As you might have noticed by now, I think this album is a bit of a mixed bag. There are a few great songs here, if you look deep enough, and Slash has clearly been playing guitar during his off days. And the Fergie song is understandably the lead single. It bloody rocks. At times however, it sounds like GnR 2.0, and at other times it sounds like Slash guesting on his guests’ records rather than the other way around. In the end, a mixed bag. This sounds somewhat right.

-El Bajista


Blackfield II – BLACKFIELD – 2007


Right. My second Blackfield album in two days rounds off their discography. This one is substantially different from the first album, in that it doesn’t sound as much like a bunch of Porcupine Tree outtakes. This is primarily because Aviv Geffen finally woke up and decided it was time to contribute.

More tea, Vicar?

One thing I’ve noticed about Blackfield is that they take garden variety chord-changes and keep them fresh, constantly fiddling about with arrangements, instruments etc. That’s just as well, because this second album is more ‘commercial’ sounding that Blackfield I. Think Third Eye Blind-ish guitars and Radiohead-like arrangements. Don’t take this as a criticism, just as an aesthetic chosen by the artists. There is notably lesser use of acoustic guitars (particularly the scratching sound made on the strings when strumming), and more electric guitars.
It was not until ‘Miss U’ that I first noticed that the song was being sung with an accent. I realized that this was the first time I was able to distinguish between the Wilson and Geffen!! The voices of Steven Wilson and Aviv Geffen (yes, he has the same name as Guns’ n’ Roses’ label) are VERY similar. Too similar, according to me. But the accent is welcome, as is Geffen’s greater role in this release, with ‘Miss U’ and ‘Where is my Love’ being standouts.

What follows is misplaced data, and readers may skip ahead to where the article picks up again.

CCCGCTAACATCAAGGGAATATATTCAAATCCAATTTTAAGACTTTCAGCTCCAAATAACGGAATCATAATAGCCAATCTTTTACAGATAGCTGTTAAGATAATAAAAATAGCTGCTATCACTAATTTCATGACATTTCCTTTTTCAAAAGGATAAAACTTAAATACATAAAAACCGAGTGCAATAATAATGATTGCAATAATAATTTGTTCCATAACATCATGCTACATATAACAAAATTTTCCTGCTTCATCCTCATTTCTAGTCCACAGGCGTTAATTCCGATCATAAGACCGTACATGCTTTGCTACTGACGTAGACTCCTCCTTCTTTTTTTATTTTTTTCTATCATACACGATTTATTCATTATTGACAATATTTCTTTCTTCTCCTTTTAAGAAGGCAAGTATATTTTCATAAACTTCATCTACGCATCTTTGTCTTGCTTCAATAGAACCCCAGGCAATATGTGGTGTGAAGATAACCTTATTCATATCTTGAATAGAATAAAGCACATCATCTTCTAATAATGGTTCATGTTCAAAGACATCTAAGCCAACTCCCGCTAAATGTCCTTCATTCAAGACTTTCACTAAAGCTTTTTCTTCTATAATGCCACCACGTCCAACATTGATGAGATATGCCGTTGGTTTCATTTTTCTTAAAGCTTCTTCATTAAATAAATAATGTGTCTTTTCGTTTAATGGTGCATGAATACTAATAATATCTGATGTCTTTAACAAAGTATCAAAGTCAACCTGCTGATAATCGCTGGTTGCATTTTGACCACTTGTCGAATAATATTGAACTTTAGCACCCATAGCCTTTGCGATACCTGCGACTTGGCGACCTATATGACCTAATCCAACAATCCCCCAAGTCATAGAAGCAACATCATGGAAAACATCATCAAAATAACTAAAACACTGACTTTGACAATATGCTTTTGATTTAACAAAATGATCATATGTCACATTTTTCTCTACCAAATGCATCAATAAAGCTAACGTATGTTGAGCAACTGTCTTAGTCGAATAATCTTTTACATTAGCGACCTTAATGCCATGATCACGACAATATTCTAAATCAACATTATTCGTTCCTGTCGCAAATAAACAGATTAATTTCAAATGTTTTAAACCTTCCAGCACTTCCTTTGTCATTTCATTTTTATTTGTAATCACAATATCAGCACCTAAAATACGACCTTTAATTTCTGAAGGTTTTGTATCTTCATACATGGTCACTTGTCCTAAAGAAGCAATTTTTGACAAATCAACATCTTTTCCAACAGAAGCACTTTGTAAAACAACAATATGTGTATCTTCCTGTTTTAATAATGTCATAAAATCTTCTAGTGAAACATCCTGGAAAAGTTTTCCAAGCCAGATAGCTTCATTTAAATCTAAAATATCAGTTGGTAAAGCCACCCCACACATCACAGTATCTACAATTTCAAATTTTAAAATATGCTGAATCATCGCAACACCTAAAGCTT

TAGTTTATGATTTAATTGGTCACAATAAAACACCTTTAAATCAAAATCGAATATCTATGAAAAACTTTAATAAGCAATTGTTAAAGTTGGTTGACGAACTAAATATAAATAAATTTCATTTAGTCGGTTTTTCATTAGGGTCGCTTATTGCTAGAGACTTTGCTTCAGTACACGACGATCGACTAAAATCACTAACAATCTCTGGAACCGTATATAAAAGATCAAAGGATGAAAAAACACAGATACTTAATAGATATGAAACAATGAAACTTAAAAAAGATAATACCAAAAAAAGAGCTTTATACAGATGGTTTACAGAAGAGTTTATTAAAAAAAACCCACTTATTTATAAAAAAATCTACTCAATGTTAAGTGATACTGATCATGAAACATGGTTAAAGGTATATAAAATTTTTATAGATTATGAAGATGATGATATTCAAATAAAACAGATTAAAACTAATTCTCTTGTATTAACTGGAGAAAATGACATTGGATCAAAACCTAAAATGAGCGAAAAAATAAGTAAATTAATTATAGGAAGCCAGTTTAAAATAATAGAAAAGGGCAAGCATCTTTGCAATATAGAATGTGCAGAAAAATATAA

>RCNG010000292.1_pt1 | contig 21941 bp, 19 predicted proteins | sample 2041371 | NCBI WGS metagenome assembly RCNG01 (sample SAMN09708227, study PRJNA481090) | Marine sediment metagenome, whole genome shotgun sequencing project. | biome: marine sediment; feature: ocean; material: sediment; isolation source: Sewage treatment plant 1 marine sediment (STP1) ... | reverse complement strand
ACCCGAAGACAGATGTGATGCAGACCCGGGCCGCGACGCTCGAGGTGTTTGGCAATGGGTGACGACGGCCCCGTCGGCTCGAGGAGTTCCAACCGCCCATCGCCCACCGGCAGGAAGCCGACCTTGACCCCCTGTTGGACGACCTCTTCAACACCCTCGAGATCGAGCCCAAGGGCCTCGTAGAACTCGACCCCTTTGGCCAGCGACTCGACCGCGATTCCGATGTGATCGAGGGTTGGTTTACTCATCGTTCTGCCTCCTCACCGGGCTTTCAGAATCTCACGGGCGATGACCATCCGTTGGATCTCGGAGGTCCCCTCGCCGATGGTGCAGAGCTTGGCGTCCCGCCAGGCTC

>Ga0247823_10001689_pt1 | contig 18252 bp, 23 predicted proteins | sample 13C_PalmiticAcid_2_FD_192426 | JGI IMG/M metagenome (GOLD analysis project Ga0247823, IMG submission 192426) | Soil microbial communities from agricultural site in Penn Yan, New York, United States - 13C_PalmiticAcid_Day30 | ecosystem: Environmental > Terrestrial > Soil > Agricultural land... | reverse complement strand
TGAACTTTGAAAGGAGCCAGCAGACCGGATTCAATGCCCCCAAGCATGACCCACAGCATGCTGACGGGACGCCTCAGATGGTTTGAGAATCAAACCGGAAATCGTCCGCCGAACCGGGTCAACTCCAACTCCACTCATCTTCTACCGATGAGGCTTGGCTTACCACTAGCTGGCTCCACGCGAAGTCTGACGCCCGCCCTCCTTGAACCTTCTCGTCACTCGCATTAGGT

Compared to the music in the first album, this one is notably less ‘dramatic’ sounding, lacking the motifs that regularly punctuated the first album. This one focuses on smoother and less choppy arrangement. Again, this isn’t a criticism of either album, just an aesthetic. Its evidence of Blackfield wanting to move away from the heavy stylings of Porcupine Tree during its Fear of a Blank Planet era. In fact the distortion guitars are all but absent. Me? I much prefer the first album already.
What I have by way of a general criticism of Blackfield in general and Steven Wilson’s music in general: Its all wonderfully produced and all, but I miss music that is more ‘raw’ and less produced. And less gloomy. By means of further criticism, there are too many mid-tempo songs here.
It’s a good album, but the strings and pianos become hackneyed halfway through, and are not terribly innovative. Yes, that’s it. This album lacks innovation. Compared to the first Blackfield album, I find a curious dearth of attention grabbing innovation here. This is supposed to have proper ‘songs’ and not drone/ambient music. So some motifs are needed. On the other hand, while the first album had the necessary pluck, it had too much of Porcupine Tree in it. A frankenstien of these two albums, I think, would be great. That’s not happening, sadly, so I’ll have to say I prefer the first album. Though quite uninspiring, this generally sounds right.

- El Bajista

You want more of this BLACKFIELD doohickey? Go HERE.

PROGRESSIVE/ART/PSYCHEDELIC rubbish HERE.